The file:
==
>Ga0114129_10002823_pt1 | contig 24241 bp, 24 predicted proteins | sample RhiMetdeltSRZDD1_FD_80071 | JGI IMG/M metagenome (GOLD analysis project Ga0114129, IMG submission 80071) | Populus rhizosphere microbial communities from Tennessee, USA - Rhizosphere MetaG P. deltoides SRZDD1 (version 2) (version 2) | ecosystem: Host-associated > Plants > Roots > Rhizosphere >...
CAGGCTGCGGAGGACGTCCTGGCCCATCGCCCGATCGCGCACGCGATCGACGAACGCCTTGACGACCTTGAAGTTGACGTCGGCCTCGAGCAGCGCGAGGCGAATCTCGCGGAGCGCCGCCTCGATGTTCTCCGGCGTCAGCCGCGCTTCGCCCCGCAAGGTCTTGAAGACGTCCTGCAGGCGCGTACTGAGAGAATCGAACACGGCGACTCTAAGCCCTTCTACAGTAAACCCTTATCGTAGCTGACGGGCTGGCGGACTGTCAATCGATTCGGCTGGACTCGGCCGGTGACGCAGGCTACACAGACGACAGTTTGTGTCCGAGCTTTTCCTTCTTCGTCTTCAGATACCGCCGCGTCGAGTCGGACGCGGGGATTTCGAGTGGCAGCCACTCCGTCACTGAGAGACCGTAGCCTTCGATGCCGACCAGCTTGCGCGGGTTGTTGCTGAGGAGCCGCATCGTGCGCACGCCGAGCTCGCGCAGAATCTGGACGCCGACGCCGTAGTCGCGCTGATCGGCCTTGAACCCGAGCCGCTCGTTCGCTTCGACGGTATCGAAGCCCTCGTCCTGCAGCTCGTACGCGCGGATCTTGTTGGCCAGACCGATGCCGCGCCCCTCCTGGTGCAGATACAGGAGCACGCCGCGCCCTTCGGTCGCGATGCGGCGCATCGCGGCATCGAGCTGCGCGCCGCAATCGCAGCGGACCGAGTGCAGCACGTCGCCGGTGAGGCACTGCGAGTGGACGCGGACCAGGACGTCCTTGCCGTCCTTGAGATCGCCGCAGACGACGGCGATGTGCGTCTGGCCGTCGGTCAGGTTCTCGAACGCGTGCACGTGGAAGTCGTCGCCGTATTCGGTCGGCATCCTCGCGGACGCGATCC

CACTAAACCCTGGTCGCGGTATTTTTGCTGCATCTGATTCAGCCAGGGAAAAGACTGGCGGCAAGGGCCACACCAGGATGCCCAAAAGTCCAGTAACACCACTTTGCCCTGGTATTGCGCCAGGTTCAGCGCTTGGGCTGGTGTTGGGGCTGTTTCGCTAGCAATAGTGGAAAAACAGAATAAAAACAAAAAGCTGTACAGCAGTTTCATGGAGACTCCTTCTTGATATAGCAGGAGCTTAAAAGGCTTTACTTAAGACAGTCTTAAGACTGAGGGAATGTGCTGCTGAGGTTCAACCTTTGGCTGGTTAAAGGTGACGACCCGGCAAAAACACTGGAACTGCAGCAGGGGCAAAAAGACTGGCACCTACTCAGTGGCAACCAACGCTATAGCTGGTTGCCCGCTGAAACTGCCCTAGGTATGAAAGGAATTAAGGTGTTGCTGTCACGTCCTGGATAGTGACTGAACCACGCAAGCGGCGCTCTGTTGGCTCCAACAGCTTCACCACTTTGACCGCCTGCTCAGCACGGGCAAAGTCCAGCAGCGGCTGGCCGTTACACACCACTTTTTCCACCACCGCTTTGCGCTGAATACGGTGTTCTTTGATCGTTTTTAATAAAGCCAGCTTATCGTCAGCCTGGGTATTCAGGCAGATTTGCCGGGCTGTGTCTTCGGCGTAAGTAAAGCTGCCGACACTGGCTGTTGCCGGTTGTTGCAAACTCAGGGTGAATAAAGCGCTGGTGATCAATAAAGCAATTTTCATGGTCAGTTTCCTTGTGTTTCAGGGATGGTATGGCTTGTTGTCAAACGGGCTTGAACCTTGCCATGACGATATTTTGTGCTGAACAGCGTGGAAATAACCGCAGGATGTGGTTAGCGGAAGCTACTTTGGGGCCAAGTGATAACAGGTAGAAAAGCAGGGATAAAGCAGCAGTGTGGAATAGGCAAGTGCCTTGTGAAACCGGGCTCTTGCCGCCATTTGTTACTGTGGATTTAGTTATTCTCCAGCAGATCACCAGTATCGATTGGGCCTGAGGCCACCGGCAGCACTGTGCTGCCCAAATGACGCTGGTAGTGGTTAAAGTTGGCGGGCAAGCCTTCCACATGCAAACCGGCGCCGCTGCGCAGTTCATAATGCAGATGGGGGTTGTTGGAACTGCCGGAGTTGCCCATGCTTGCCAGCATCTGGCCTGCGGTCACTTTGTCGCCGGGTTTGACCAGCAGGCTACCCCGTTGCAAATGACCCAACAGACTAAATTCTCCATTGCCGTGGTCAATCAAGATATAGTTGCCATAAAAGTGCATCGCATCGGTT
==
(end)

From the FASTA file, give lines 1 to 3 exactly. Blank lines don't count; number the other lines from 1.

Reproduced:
>Ga0114129_10002823_pt1 | contig 24241 bp, 24 predicted proteins | sample RhiMetdeltSRZDD1_FD_80071 | JGI IMG/M metagenome (GOLD analysis project Ga0114129, IMG submission 80071) | Populus rhizosphere microbial communities from Tennessee, USA - Rhizosphere MetaG P. deltoides SRZDD1 (version 2) (version 2) | ecosystem: Host-associated > Plants > Roots > Rhizosphere >...
CAGGCTGCGGAGGACGTCCTGGCCCATCGCCCGATCGCGCACGCGATCGACGAACGCCTTGACGACCTTGAAGTTGACGTCGGCCTCGAGCAGCGCGAGGCGAATCTCGCGGAGCGCCGCCTCGATGTTCTCCGGCGTCAGCCGCGCTTCGCCCCGCAAGGTCTTGAAGACGTCCTGCAGGCGCGTACTGAGAGAATCGAACACGGCGACTCTAAGCCCTTCTACAGTAAACCCTTATCGTAGCTGACGGGCTGGCGGACTGTCAATCGATTCGGCTGGACTCGGCCGGTGACGCAGGCTACACAGACGACAGTTTGTGTCCGAGCTTTTCCTTCTTCGTCTTCAGATACCGCCGCGTCGAGTCGGACGCGGGGATTTCGAGTGGCAGCCACTCCGTCACTGAGAGACCGTAGCCTTCGATGCCGACCAGCTTGCGCGGGTTGTTGCTGAGGAGCCGCATCGTGCGCACGCCGAGCTCGCGCAGAATCTGGACGCCGACGCCGTAGTCGCGCTGATCGGCCTTGAACCCGAGCCGCTCGTTCGCTTCGACGGTATCGAAGCCCTCGTCCTGCAGCTCGTACGCGCGGATCTTGTTGGCCAGACCGATGCCGCGCCCCTCCTGGTGCAGATACAGGAGCACGCCGCGCCCTTCGGTCGCGATGCGGCGCATCGCGGCATCGAGCTGCGCGCCGCAATCGCAGCGGACCGAGTGCAGCACGTCGCCGGTGAGGCACTGCGAGTGGACGCGGACCAGGACGTCCTTGCCGTCCTTGAGATCGCCGCAGACGACGGCGATGTGCGTCTGGCCGTCGGTCAGGTTCTCGAACGCGTGCACGTGGAAGTCGTCGCCGTATTCGGTCGGCATCCTCGCGGACGCGATCC

CACTAAACCCTGGTCGCGGTATTTTTGCTGCATCTGATTCAGCCAGGGAAAAGACTGGCGGCAAGGGCCACACCAGGATGCCCAAAAGTCCAGTAACACCACTTTGCCCTGGTATTGCGCCAGGTTCAGCGCTTGGGCTGGTGTTGGGGCTGTTTCGCTAGCAATAGTGGAAAAACAGAATAAAAACAAAAAGCTGTACAGCAGTTTCATGGAGACTCCTTCTTGATATAGCAGGAGCTTAAAAGGCTTTACTTAAGACAGTCTTAAGACTGAGGGAATGTGCTGCTGAGGTTCAACCTTTGGCTGGTTAAAGGTGACGACCCGGCAAAAACACTGGAACTGCAGCAGGGGCAAAAAGACTGGCACCTACTCAGTGGCAACCAACGCTATAGCTGGTTGCCCGCTGAAACTGCCCTAGGTATGAAAGGAATTAAGGTGTTGCTGTCACGTCCTGGATAGTGACTGAACCACGCAAGCGGCGCTCTGTTGGCTCCAACAGCTTCACCACTTTGACCGCCTGCTCAGCACGGGCAAAGTCCAGCAGCGGCTGGCCGTTACACACCACTTTTTCCACCACCGCTTTGCGCTGAATACGGTGTTCTTTGATCGTTTTTAATAAAGCCAGCTTATCGTCAGCCTGGGTATTCAGGCAGATTTGCCGGGCTGTGTCTTCGGCGTAAGTAAAGCTGCCGACACTGGCTGTTGCCGGTTGTTGCAAACTCAGGGTGAATAAAGCGCTGGTGATCAATAAAGCAATTTTCATGGTCAGTTTCCTTGTGTTTCAGGGATGGTATGGCTTGTTGTCAAACGGGCTTGAACCTTGCCATGACGATATTTTGTGCTGAACAGCGTGGAAATAACCGCAGGATGTGGTTAGCGGAAGCTACTTTGGGGCCAAGTGATAACAGGTAGAAAAGCAGGGATAAAGCAGCAGTGTGGAATAGGCAAGTGCCTTGTGAAACCGGGCTCTTGCCGCCATTTGTTACTGTGGATTTAGTTATTCTCCAGCAGATCACCAGTATCGATTGGGCCTGAGGCCACCGGCAGCACTGTGCTGCCCAAATGACGCTGGTAGTGGTTAAAGTTGGCGGGCAAGCCTTCCACATGCAAACCGGCGCCGCTGCGCAGTTCATAATGCAGATGGGGGTTGTTGGAACTGCCGGAGTTGCCCATGCTTGCCAGCATCTGGCCTGCGGTCACTTTGTCGCCGGGTTTGACCAGCAGGCTACCCCGTTGCAAATGACCCAACAGACTAAATTCTCCATTGCCGTGGTCAATCAAGATATAGTTGCCATAAAAGTGCATCGCATCGGTT